But then-Purdue coach Leon Burtnett wanted Sumlin, even though he was undersized to play linebacker in the Big Ten and also lacked speed. Without a scholarship to offer Sumlin, Burtnett asked him to walk on.
Sumlin was also considering Dartmouth at the time, so when he decided to walk on at Purdue, his mother didn’t talk to him for weeks.
“She wasn’t very happy about me not going to West Point,” Sumlin says.
Leading up to Purdue’s first game of the 1983 season against Notre Dame, Sumlin practiced all week, but Burtnett decided not to suit him up and relegated the freshman to watching from the stands. After the 46-point home loss, an enraged Sumlin walked into the Purdue locker room and stared down Burtnett.
“I can play better than this,” Sumlin recalls thinking.
For Purdue’s next game at Miami, Sumlin made the trip. When one of the Boilermakers’ linebackers got hurt, Burtnett turned around and asked, “Who goes in next?”
“Well, Kevin goes in next,” an assistant replied.
“Kevin Sumlin?” Burtnett said. “Damn, don’t we have anybody else?”
Apparently not, because not only did Sumlin go in, he ended up starting every game the rest of his Purdue career. He made the Big Ten All-Freshman team and was also named to Sports Illustrated’s All-America walk-on list that season after making 91 tackles.
“Kevin was like a coach on the field,” says retired Washington State coach Bill Doba, Purdue’s linebackers coach when Sumlin played. “He was a general out there telling everybody where to go and what to do.”
And he was quite outspoken. Sumlin once went into Burtnett’s office and told him he didn’t think a member of the coaching staff was doing his job well enough.
“I think you need to talk to him,” Burtnett recalls Sumlin saying.
“I’ll tell you what you need to do, you need to turn around and walk out that door,” Burtnett replied. “You stick to playing football. Don’t ever come back in here talking to me about coaches.”
As Burtnett tells that story, nearly 30 years later, he laughs about it.
“He’s always been that way,” says Burtnett, now director of player personnel and quality control under Sumlin at Houston. “He’s always been a leader.”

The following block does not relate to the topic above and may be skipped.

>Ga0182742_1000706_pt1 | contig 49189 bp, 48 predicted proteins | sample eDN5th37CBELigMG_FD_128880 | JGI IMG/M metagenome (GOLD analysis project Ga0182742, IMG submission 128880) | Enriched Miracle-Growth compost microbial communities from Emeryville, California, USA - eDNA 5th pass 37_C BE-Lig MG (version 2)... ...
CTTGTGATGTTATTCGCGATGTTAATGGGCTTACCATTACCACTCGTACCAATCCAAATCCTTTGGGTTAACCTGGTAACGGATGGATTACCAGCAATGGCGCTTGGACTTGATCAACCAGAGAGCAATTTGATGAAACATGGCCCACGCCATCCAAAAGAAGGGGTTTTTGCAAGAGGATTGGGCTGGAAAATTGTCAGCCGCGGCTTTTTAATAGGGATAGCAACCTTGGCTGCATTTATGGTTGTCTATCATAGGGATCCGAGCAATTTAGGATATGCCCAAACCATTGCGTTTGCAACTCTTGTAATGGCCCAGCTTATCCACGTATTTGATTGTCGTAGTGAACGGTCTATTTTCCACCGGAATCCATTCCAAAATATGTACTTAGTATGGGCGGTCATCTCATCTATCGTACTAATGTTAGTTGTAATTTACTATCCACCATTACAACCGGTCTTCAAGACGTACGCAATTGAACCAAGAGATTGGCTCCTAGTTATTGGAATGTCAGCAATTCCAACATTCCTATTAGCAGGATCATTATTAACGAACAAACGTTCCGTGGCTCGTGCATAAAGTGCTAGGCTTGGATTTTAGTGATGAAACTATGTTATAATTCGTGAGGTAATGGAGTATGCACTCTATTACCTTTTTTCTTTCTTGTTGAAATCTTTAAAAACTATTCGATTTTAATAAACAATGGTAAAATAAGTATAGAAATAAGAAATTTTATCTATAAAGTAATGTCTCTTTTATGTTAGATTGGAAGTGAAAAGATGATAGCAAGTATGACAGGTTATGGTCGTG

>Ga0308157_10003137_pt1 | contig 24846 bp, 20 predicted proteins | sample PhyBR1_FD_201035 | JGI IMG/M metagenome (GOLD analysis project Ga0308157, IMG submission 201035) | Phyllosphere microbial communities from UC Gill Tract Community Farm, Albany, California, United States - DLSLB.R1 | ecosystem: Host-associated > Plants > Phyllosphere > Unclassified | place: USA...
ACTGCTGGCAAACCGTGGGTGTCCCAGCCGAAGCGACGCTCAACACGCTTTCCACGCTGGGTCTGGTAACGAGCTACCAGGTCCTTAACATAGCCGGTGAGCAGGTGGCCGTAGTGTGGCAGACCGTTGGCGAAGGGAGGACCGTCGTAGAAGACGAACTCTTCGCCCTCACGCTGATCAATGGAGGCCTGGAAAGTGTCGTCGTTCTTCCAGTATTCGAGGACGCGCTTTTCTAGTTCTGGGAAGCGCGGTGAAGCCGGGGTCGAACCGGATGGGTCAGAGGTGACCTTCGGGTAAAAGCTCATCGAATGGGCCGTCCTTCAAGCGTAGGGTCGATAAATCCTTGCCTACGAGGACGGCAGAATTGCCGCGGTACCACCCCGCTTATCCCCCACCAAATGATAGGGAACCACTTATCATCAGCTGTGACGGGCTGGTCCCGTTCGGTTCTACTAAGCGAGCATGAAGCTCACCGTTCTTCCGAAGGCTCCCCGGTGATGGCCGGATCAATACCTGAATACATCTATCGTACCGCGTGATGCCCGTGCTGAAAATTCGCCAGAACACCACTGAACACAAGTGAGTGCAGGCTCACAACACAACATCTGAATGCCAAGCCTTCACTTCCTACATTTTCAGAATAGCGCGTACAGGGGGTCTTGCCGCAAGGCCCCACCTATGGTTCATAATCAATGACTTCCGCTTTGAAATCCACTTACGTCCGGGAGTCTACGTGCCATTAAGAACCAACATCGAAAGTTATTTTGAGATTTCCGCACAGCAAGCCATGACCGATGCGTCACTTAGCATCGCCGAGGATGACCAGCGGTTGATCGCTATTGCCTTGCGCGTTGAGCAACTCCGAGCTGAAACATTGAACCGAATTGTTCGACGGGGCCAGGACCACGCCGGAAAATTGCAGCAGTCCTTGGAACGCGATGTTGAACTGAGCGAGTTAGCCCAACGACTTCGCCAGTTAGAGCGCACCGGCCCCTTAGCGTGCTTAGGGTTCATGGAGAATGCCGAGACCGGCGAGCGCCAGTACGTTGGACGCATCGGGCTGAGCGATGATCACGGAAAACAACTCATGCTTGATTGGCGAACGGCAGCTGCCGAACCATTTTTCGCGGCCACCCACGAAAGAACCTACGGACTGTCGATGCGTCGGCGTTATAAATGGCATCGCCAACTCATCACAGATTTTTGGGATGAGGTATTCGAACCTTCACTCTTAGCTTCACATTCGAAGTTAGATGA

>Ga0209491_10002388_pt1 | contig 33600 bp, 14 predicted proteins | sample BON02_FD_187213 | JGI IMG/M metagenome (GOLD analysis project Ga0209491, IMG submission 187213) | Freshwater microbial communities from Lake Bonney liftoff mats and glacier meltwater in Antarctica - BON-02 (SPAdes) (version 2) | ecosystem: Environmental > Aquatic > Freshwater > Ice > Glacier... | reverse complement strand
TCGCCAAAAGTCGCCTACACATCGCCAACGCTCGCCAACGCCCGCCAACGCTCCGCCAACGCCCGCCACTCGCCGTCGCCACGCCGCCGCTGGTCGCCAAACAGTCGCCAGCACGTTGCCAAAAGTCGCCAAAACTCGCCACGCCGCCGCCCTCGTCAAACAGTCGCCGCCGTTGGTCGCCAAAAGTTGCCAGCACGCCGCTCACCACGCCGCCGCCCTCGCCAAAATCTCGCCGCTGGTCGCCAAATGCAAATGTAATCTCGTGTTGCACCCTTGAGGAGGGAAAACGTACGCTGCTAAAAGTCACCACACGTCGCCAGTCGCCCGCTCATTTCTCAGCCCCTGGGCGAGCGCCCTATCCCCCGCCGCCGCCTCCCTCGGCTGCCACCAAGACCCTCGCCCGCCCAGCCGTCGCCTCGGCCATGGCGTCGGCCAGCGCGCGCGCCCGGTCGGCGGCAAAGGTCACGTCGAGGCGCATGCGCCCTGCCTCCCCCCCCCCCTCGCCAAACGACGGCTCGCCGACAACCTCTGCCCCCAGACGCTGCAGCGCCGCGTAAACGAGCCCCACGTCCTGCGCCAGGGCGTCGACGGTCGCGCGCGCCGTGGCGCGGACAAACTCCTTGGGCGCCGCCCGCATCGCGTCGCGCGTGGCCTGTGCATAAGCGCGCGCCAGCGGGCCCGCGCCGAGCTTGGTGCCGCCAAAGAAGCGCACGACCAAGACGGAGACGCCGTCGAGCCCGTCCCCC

While Sumlin played at Purdue, he always told Burtnett the same thing after every season.
“You’re going to try to replace me,” Burtnett recalls being told by Sumlin.
Burtnett always tried to bring in a linebacker better than Sumlin but was never successful. By the end of his career at Purdue, Sumlin was the program’s fourth-leading career tackler and is still seventh all time.
“Kevin was really smart,” Burtnett says. “He studied the film and everything. Even though he was a little small and didn’t time out as good as you would want — he played faster than that.”
Mention Sumlin’s name to retired Wyoming and Purdue coach Joe Tiller and he laughs merrily.
“This guy should be forever indebted to me,” Tiller says.
When Burtnett was fired at Purdue during Sumlin’s senior season in 1986, Tiller also ended up losing his job as the Boilermakers’ defensive coordinator. After a stint at Wyoming, he left in 1989 to be offensive coordinator at Washington State under Price.
Shortly after Tiller had taken his new job, he got a call from Sumlin. In the 18 months since he had graduated from Purdue, Sumlin worked as a small-group insurance underwriter for American United Life Insurance in Indianapolis.
He worked with actuaries and set the rates for renewals at a time when rates were skyrocketing.
“It wasn’t very fun,” Sumlin says. “And even worse I wasn’t very good at it.”
One day while at AUL, Sumlin attended a retirement party for a longtime employee. It was a first-class event, which Sumlin enjoyed, but as he sat there, he realized that could be him in 40 years.